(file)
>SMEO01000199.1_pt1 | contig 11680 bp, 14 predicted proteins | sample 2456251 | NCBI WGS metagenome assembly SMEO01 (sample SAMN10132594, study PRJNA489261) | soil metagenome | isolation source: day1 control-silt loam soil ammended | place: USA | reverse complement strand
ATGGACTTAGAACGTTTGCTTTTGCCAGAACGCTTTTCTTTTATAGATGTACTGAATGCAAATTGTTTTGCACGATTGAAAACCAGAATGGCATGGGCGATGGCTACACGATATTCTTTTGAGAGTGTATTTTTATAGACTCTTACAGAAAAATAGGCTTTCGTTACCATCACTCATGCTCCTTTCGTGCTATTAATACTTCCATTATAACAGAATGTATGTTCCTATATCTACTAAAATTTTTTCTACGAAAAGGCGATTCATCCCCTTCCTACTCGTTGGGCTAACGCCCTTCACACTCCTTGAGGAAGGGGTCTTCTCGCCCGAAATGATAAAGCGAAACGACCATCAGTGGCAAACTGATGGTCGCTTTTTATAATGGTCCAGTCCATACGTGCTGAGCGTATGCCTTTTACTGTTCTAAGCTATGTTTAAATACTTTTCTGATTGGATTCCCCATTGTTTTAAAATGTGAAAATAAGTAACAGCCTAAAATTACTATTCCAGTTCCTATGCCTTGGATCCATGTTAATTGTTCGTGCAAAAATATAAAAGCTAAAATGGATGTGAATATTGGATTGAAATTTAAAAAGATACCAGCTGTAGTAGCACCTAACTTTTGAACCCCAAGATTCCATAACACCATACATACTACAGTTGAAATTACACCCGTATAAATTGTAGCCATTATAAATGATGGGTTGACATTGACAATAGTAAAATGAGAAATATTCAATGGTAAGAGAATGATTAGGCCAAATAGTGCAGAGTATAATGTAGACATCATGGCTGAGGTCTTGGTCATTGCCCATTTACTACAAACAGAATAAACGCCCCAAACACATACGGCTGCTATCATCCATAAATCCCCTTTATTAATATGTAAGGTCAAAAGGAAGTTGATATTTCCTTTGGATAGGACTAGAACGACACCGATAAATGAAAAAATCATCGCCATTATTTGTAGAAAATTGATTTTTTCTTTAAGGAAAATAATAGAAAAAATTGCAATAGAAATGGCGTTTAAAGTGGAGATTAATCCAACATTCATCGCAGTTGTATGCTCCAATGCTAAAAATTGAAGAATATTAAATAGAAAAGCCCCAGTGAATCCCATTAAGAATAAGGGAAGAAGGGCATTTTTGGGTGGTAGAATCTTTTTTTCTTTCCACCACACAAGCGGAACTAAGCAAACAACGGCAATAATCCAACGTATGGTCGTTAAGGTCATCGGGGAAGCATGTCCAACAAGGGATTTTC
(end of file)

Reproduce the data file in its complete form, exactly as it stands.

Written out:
>SMEO01000199.1_pt1 | contig 11680 bp, 14 predicted proteins | sample 2456251 | NCBI WGS metagenome assembly SMEO01 (sample SAMN10132594, study PRJNA489261) | soil metagenome | isolation source: day1 control-silt loam soil ammended | place: USA | reverse complement strand
ATGGACTTAGAACGTTTGCTTTTGCCAGAACGCTTTTCTTTTATAGATGTACTGAATGCAAATTGTTTTGCACGATTGAAAACCAGAATGGCATGGGCGATGGCTACACGATATTCTTTTGAGAGTGTATTTTTATAGACTCTTACAGAAAAATAGGCTTTCGTTACCATCACTCATGCTCCTTTCGTGCTATTAATACTTCCATTATAACAGAATGTATGTTCCTATATCTACTAAAATTTTTTCTACGAAAAGGCGATTCATCCCCTTCCTACTCGTTGGGCTAACGCCCTTCACACTCCTTGAGGAAGGGGTCTTCTCGCCCGAAATGATAAAGCGAAACGACCATCAGTGGCAAACTGATGGTCGCTTTTTATAATGGTCCAGTCCATACGTGCTGAGCGTATGCCTTTTACTGTTCTAAGCTATGTTTAAATACTTTTCTGATTGGATTCCCCATTGTTTTAAAATGTGAAAATAAGTAACAGCCTAAAATTACTATTCCAGTTCCTATGCCTTGGATCCATGTTAATTGTTCGTGCAAAAATATAAAAGCTAAAATGGATGTGAATATTGGATTGAAATTTAAAAAGATACCAGCTGTAGTAGCACCTAACTTTTGAACCCCAAGATTCCATAACACCATACATACTACAGTTGAAATTACACCCGTATAAATTGTAGCCATTATAAATGATGGGTTGACATTGACAATAGTAAAATGAGAAATATTCAATGGTAAGAGAATGATTAGGCCAAATAGTGCAGAGTATAATGTAGACATCATGGCTGAGGTCTTGGTCATTGCCCATTTACTACAAACAGAATAAACGCCCCAAACACATACGGCTGCTATCATCCATAAATCCCCTTTATTAATATGTAAGGTCAAAAGGAAGTTGATATTTCCTTTGGATAGGACTAGAACGACACCGATAAATGAAAAAATCATCGCCATTATTTGTAGAAAATTGATTTTTTCTTTAAGGAAAATAATAGAAAAAATTGCAATAGAAATGGCGTTTAAAGTGGAGATTAATCCAACATTCATCGCAGTTGTATGCTCCAATGCTAAAAATTGAAGAATATTAAATAGAAAAGCCCCAGTGAATCCCATTAAGAATAAGGGAAGAAGGGCATTTTTGGGTGGTAGAATCTTTTTTTCTTTCCACCACACAAGCGGAACTAAGCAAACAACGGCAATAATCCAACGTATGGTCGTTAAGGTCATCGGGGAAGCATGTCCAACAAGGGATTTTC